How about exaggerating the truth? How about omitting the truth? Then we need to ask ourselves why are doing it. Are we doing it to protect someone or are doing it make ourselves look good (pride)? Are we doing it to deliberately mislead someone for our own good?
Why is telling the truth important? How can we function as a society if no one tells the truth? Ephesians 4:25 states “Therefore, putting away falsehood, speak the truth, each one to his neighbor, for we are members of one another.”
On the other side, we do not have to tell everyone everything for as we read in CCC 2489 “no one is bound to reveal the truth to someone who does not have the right to know it.”
The Ninth Commandment – You Shall Not Covet Your Neighbor’s Wife
How might we covet our neighbor’s wife (or husband)? One way is with lust. This way goes back to the Sixth Commandment in how we view other people. Jesus speaks about lust in Matthew 5:27-30. Our thoughts reflect what is in our hearts. Here we need to realize we can’t stop the thought before it comes into our head but how quick are we to dismiss the lustful thought when we have it?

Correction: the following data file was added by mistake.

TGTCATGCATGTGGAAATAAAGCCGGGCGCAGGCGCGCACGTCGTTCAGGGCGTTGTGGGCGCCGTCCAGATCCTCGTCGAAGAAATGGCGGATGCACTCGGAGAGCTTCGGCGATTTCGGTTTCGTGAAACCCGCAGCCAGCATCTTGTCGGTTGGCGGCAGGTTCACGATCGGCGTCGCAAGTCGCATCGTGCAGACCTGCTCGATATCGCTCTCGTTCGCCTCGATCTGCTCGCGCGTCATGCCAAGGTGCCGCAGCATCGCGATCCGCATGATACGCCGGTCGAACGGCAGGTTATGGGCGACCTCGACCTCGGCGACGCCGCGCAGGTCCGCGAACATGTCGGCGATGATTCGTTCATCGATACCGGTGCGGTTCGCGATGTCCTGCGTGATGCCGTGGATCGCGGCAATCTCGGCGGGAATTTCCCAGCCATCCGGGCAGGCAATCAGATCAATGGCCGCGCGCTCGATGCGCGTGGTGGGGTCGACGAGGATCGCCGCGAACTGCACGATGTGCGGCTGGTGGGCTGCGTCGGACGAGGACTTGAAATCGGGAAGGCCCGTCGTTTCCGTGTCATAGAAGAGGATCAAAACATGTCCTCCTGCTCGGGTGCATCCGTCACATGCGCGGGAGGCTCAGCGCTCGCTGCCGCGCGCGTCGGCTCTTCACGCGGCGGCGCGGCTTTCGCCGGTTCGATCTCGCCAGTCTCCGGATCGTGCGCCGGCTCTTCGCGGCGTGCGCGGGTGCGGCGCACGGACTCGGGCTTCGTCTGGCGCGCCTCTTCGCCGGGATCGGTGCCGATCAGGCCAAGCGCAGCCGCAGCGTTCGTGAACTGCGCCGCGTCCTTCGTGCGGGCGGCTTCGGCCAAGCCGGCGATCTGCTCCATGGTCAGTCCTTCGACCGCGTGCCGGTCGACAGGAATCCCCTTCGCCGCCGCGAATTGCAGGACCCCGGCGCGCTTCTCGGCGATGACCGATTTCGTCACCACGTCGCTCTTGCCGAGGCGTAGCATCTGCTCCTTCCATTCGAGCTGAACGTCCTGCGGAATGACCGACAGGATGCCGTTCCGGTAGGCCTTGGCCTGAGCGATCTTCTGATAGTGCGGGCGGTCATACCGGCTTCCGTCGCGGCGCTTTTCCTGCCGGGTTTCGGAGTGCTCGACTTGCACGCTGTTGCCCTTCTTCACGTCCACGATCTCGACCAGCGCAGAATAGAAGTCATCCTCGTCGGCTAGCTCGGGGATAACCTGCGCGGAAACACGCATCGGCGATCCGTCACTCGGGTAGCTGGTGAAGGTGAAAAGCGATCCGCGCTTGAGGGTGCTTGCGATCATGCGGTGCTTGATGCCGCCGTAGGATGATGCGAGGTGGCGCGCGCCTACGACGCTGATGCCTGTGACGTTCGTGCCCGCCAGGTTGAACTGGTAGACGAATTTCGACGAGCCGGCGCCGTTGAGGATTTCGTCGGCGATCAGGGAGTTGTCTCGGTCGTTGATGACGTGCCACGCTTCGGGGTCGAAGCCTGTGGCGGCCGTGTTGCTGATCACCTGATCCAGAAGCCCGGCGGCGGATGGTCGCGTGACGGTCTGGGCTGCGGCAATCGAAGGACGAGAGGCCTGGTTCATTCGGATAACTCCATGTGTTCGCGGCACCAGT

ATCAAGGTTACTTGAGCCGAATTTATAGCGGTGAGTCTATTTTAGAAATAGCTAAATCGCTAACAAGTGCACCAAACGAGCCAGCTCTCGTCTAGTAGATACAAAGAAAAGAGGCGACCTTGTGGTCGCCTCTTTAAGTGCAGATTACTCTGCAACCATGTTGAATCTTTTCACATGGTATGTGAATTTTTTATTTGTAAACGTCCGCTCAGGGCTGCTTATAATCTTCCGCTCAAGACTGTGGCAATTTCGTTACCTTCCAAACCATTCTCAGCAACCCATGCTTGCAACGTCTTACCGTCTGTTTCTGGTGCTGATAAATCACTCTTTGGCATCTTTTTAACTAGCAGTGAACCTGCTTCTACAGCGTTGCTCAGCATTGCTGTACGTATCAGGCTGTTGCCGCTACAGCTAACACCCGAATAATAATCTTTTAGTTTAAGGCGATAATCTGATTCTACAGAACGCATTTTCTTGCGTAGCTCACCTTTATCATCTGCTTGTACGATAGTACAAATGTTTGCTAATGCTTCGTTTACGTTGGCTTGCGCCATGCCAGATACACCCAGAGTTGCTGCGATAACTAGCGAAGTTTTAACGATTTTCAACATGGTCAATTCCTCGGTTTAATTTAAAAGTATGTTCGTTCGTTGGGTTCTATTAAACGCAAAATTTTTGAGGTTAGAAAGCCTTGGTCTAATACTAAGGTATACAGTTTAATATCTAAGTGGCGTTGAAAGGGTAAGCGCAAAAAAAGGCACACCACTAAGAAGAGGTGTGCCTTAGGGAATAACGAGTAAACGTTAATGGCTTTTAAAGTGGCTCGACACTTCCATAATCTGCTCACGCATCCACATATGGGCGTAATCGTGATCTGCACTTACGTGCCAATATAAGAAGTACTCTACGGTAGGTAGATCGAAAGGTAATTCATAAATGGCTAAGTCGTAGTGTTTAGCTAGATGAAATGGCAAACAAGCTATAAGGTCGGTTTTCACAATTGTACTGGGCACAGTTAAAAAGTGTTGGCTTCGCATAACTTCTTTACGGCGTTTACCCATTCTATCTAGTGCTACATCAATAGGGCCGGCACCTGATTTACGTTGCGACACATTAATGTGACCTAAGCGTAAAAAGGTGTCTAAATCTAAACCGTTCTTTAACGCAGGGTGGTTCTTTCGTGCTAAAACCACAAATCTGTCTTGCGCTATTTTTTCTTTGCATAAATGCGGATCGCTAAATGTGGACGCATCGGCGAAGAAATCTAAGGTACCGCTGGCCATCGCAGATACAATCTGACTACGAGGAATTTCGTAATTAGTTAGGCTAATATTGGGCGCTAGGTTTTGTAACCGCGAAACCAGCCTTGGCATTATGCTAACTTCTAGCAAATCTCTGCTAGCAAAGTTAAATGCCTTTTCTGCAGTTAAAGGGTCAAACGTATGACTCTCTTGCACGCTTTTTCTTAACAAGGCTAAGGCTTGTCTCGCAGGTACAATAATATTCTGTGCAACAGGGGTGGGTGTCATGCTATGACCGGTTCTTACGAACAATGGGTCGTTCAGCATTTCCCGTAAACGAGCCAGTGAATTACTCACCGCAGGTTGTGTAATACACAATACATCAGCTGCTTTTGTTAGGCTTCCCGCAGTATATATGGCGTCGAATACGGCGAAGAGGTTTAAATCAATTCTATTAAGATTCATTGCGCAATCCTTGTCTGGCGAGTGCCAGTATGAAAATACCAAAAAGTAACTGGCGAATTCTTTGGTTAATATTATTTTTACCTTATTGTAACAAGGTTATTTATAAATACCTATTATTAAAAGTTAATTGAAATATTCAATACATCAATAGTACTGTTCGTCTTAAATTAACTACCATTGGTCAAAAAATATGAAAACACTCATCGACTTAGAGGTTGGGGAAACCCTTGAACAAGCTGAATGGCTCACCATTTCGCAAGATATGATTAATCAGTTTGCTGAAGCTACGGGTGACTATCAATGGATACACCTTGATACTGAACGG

We should also consider how our actions or dress lead others to think. If a person dresses in a way to deliberating stimulate lustful thoughts in others, then one is causing others to sin and will be judged according. In this case I would say you are hurting yourself in a way because you are causing the other person to see you as an object rather than a person. Why would you want to others to see you as an object? Your worth goes far deeper than your physical works.